As the number of Somali civilians driven out of their homes by the conflict in Mogadishu rises, growing insecurity is making it increasingly difficult for aid workers to gain access and provide assistance to latest victims of the Somali civil war.
We now estimate that some 223,000 people have fled Mogadishu since the 7 May, when Al-Shabaab and Hisb-ul-Islam militia groups jointly launched
attacks against government forces in several districts of the Somali capital. About 20,000 have fled in the last two weeks alone.
We are greatly concerned about the plight of the large number of internally displaced people (IDP) who have found refuge in the sweltering makeshift sites on the Afgooye Corridor, southwest of the capital, sheltering more than 400,000 IDPs from previous conflicts. These IDPs are packed in a congested strip of land with little or no basic facilities.
Our local partners in Somalia report that domestic humanitarian organizations are overstretched and struggling to meet the basic needs of the newly arrived. There is a lack of adequate shelter, sanitation facilities and clean drinking water. The situation has grown worse following recent torrential rains. The lack of sufficient latrines poses a major health risk.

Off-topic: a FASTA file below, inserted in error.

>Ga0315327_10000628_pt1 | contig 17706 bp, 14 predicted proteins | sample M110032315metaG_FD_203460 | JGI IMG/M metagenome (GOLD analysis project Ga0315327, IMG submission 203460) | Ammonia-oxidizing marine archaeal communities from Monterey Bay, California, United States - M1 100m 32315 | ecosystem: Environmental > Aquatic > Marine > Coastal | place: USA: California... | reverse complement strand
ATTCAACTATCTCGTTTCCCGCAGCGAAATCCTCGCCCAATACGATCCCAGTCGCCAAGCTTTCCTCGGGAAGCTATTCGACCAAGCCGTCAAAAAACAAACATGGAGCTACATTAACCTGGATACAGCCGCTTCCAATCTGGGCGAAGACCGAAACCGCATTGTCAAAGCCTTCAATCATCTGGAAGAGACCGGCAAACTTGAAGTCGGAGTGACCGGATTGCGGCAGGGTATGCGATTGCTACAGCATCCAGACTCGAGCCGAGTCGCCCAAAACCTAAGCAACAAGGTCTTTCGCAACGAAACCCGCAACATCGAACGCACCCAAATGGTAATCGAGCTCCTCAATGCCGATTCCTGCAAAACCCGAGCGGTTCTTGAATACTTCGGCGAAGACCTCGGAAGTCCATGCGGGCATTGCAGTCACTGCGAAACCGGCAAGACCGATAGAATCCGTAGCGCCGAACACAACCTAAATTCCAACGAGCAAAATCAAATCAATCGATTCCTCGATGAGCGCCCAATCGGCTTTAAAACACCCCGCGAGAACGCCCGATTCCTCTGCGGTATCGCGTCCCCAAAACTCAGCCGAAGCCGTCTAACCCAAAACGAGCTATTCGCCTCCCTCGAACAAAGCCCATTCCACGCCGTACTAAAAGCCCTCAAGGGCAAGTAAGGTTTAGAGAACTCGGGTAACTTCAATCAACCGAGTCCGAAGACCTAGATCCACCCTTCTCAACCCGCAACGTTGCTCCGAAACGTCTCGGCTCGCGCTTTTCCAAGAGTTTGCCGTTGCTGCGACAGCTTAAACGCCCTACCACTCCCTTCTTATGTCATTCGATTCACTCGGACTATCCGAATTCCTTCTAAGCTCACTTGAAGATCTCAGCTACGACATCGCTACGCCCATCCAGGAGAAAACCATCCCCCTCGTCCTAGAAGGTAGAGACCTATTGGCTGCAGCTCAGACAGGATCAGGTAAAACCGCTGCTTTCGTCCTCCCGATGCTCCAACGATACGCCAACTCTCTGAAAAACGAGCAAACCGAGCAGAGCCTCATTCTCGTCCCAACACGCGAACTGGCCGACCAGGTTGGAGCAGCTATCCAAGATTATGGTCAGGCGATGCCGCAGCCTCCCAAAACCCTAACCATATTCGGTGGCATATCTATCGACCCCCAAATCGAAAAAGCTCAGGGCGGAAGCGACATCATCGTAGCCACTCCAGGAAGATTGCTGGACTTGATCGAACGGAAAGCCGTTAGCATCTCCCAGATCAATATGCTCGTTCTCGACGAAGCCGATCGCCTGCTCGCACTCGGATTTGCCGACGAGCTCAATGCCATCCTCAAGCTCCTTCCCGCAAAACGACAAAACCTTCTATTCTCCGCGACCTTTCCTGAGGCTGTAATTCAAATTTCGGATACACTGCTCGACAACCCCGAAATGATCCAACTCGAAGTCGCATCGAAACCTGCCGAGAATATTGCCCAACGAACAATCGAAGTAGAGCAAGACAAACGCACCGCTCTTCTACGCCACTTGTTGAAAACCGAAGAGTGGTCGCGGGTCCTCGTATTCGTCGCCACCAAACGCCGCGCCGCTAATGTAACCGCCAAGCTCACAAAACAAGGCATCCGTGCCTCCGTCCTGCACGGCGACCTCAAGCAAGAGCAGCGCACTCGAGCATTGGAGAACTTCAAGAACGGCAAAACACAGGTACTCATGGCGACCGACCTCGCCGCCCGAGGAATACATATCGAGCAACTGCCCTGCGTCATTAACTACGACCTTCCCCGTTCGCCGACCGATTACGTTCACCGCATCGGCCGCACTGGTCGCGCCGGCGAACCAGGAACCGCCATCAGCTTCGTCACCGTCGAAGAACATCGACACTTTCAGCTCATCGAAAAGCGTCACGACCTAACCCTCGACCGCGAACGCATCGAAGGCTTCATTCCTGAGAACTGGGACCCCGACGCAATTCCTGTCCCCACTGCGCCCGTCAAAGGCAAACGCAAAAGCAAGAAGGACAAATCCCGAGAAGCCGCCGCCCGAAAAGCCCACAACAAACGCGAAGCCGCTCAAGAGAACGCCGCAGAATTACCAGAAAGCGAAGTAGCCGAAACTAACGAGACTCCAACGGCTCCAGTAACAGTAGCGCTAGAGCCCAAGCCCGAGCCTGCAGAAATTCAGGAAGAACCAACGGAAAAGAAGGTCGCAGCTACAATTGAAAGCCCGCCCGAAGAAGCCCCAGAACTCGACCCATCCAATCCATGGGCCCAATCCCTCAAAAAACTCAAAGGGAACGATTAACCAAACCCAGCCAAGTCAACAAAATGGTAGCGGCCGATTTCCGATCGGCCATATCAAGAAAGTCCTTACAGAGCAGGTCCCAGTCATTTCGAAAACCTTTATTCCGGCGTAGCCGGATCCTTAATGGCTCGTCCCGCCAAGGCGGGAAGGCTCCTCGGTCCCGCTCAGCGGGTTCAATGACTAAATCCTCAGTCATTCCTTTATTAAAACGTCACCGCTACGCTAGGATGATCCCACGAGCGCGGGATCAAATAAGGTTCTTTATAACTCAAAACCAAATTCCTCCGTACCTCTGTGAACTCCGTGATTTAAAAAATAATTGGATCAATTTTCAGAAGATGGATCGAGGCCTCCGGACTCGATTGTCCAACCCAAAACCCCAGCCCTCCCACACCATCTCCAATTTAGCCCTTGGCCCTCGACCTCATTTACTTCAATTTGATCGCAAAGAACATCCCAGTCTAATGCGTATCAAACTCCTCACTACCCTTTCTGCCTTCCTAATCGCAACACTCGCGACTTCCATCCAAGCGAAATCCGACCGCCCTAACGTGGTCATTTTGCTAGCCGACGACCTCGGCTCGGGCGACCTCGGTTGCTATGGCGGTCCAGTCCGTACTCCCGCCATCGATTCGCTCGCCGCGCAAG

The continued fighting and worsening of the security situation in Somalia is hampering the timely delivery of humanitarian assistance from the port of Mogadishu to Afgooye and other parts of Somalia, exacerbating one of the world's worst humanitarian crises.
This week's scheduled distribution of 4,000 UNHCR aid kits in Mogadishu and outlying areas, for example, had to be postponed due to security concerns
In addition, due to the latest incidents in Baidoa and Wajid, where militants occupied and looted two UN compounds yesterday, our assistance efforts in the adjacent region have virtually ground to a halt.
We again appeal to the warring parties in Somalia to respect basic international humanitarian and human rights principles and to guarantee the safety and security of the civilian population as well as for the humanitarian workers trying to help the victims.
Meanwhile in north-eastern Kenya, we continue to experience a major influx of new arrivals from Somalia in the UNHCR-run Dadaab refugee complex. Since January, we have received 39,000 refugees from Somalia despite the fact that the Kenya-Somalia border remains officially closed. The majority of the refugees are from the Lower and Middle Juba regions and Mogadishu.
Some 7,000 new arrivals were registered at the camps in June, up from 5,000 in May.
UNHCR is deeply concerned about the massive congestion in the three adjacent Kenyan sites that make up the Dadaab complex, and the major health risks that this overcrowding may pose to the refugees. Initially designed to accommodate 90,000 people, the camps are currently hosting more than 286,000 people.